Data-driven parcellation techniques provide a complementary approach toward the delineation of cortical modules. This methodology is motivated by the notion that the function of a brain region is ultimately constrained by its connections with other areas (Passingham et al. 2002), which implies that functional units should be distinguishable based on the dissimilarity of their connections. Various parcellation techniques have been employed in the literature, reflecting the multiplicity of concepts that are used to quantify connections between brain regions such as diffusion-weighted tractography (e.g., Johansen-Berg et al. 2004), resting-state functional connectivity (RSFC; Kelly et al. 2010; Power et al. 2011; Yeo et al. 2011; Kahnt et al. 2012; Gordon et al. 2016), task-based co-activation (Laird et al. 2013), or combinations of those modalities (Mars et al. 2011; Neubert et al. 2013; Sallet et al. 2013). The unifying principle of these methods is to initially divide a volume-of-interest (VOI) into subregions, based on a particular algorithm to quantify connections, which is typically followed by a post hoc characterization of the ensuing divisions (e.g., by comparing the location, extent, and connections of each subregion with existing data from the literature). Thus, parcellation studies cannot only provide anatomical landmarks, but also generate new functional hypotheses that can subsequently be tested in mapping studies. Accordingly, task-based neuroimaging and connection-based parcellation approaches follow different inferential principles and should thus be considered as mutually informative.

Recent parcellation studies have also examined the organization of the LPFC (e.g., Amunts et al. 2010; Kelly et al. 2010; Power et al. 2011; Yeo et al. 2011; Cieslik et al. 2012; Sallet et al. 2013; Neubert et al. 2014), yielding partly inconclusive results. Multiple RSFC studies have examined modularization at the level of the entire neocortex via clustering (Yeo et al. 2011), community detection (Power et al. 2011), or independent-component analyses (Smith et al. 2009). These studies consistently point toward a rather large and homogenous region spanning the inferior frontal sulcus (IFS) as part of a distributed fronto-parietal network. Recent studies have utilized more constrained seed regions (Neubert et al. 2014) or employed more detailed analysis approaches that permit the identification of within-network boundaries (Gordon et al. 2016; Wig et al. 2014). These investigations indicate that a more fine-grained organization may exist within the IFS. For instance, Neubert et al. (2014) employed a comprehensive parcellation of the ventrolateral frontal cortex on the basis of diffusion-weighted tractography and RSFC. They identified a subregion that resembled previous descriptions of the IFJ in extent and location (e.g., Derrfuss et al. 2005, 2009), indicating that it may indeed constitute a separable cortical entity with unique anatomical and functional connections. However, another study that parcellated the left inferior frontal cortex, on the basis of its receptorarchitecture, identified 2 distinct subregions at the junction of the inferior frontal and the inferior precentral sulci (Amunts et al. 2010), suggesting that the IFJ may itself comprise multiple divisions. These divergent findings illustrate both the unclear functional anatomical basis of the IFJ and the challenge of obtaining stable parcellation schemes that generalize across different methods and modalities. Furthermore, the functional relevance of the aforementioned studies for human cognition remains an open issue, as they were based either solely on structural or architechtonical criteria, or on functional connectivity during the task-free “resting state.” Although the latter may reflect the statistical history of regional co-activation (Donsenbach et al. 2007), its precise correspondence to task-based cognitive states remains challenging to establish.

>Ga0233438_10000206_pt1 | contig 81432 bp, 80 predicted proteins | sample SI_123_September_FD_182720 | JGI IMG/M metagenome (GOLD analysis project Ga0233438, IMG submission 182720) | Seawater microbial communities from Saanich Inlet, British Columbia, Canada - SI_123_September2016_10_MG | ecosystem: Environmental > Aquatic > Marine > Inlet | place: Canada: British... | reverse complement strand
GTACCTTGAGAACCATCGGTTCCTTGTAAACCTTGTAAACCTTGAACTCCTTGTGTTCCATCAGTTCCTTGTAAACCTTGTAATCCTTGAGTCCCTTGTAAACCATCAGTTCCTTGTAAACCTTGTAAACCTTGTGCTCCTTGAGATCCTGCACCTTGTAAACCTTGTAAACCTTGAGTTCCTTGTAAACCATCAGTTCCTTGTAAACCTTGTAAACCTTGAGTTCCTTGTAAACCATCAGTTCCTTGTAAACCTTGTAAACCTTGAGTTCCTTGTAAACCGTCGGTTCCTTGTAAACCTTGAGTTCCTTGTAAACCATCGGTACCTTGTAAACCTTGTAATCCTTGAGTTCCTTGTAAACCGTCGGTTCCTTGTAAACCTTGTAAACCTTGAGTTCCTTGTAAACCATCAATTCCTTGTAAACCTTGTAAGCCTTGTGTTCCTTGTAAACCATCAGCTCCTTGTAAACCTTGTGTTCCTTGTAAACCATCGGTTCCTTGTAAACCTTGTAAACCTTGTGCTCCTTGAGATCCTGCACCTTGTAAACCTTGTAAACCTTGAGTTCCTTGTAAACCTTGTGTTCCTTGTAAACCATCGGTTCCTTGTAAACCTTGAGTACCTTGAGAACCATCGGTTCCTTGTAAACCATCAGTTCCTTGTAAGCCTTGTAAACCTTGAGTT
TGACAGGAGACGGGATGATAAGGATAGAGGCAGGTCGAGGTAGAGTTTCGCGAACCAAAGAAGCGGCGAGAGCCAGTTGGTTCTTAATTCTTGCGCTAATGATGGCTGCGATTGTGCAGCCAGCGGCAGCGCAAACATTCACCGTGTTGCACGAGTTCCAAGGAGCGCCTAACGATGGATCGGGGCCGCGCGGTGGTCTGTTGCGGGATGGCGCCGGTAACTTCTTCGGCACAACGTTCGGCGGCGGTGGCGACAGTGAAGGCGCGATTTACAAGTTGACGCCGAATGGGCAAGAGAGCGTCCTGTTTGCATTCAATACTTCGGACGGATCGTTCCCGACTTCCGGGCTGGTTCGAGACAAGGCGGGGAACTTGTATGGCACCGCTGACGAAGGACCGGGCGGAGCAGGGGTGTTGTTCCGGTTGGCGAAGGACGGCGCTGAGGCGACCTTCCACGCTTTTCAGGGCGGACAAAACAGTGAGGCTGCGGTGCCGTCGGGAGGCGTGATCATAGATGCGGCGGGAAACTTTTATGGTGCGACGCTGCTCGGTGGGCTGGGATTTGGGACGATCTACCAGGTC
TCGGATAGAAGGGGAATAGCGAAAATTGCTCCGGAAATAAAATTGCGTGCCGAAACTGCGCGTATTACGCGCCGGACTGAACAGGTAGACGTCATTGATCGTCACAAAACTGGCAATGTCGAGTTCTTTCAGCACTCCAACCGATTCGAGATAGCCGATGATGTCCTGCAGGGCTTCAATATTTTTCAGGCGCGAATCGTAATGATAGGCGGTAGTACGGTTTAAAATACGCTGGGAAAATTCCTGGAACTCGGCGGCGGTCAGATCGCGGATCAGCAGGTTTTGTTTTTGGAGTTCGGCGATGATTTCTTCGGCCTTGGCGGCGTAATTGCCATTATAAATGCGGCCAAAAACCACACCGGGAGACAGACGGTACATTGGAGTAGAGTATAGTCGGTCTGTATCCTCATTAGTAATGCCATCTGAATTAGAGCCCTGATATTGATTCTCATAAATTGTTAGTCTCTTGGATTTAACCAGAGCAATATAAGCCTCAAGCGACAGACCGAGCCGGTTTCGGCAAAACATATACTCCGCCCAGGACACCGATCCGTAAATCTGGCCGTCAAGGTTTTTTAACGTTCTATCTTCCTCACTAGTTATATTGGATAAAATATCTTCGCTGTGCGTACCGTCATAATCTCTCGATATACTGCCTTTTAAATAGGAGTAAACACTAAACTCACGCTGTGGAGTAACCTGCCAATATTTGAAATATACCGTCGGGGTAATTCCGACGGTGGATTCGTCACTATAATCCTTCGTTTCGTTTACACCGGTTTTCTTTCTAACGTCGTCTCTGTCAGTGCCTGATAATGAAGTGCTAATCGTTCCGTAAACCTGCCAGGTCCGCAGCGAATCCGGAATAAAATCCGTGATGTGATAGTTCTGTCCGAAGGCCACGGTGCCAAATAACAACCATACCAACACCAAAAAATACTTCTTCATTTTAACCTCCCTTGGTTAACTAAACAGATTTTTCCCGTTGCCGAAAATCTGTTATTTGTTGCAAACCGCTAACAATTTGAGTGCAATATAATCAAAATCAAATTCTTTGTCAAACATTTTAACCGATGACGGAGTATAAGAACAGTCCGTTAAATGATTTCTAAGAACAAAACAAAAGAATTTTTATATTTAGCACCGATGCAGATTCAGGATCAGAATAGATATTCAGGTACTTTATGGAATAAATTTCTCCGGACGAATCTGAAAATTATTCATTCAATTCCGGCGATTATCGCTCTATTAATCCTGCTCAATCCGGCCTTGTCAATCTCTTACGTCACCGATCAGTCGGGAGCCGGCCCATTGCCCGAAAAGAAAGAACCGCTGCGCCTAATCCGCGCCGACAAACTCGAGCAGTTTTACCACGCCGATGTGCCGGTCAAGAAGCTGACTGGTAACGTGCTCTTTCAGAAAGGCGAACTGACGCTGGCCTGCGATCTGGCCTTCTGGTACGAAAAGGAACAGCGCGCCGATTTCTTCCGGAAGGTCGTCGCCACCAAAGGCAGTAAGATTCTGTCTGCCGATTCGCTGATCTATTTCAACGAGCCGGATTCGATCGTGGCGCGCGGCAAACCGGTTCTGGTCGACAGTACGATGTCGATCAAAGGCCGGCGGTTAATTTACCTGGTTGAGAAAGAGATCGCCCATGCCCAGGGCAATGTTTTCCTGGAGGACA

In the present study, we therefore wished to shed new light on the functional neuroanatomical basis of the IFJ. To this end, we employed a co-activation-based parcellation (CBP) of the left IFS and the adjacent parts of the precentral, inferior frontal, and middle frontal gyri (MFG) with the goal of isolating the IFJ. CBP is a relatively new meta-analytic technique that accesses the foci of several thousand experiments that are documented in the BrainMap database and establishes neural modularization via cluster analyses of voxel-wise co-activation patterns [see Eickhoff et al. (2011), Laird et al. (2013), and Fox et al. (2014)]. Thus, in contrast to most other parcellation methods (e.g., DTI, RSFC, cytoarchitecture, and receptorarchitecture), CBP relies on functional brain activation during task performance. Furthermore, the systematic taxonomic labeling of studies in the BrainMap database permits a post hoc functional characterization of the ensuing clusters. Thus, CBP cannot only reveal anatomical entities, but also characterize the differential task sets that reliably engage these units. As such, it provides a powerful tool for revealing functional organization in a data-driven manner. Here, we used CBP to examine if it is possible to delineate one or multiple IFJ regions on the basis of specific task-dependent co-activation patterns, and to reveal the borders to adjacent functional domains with a particular focus on the transition from the IFJ to the more rostral mid-DLPFC.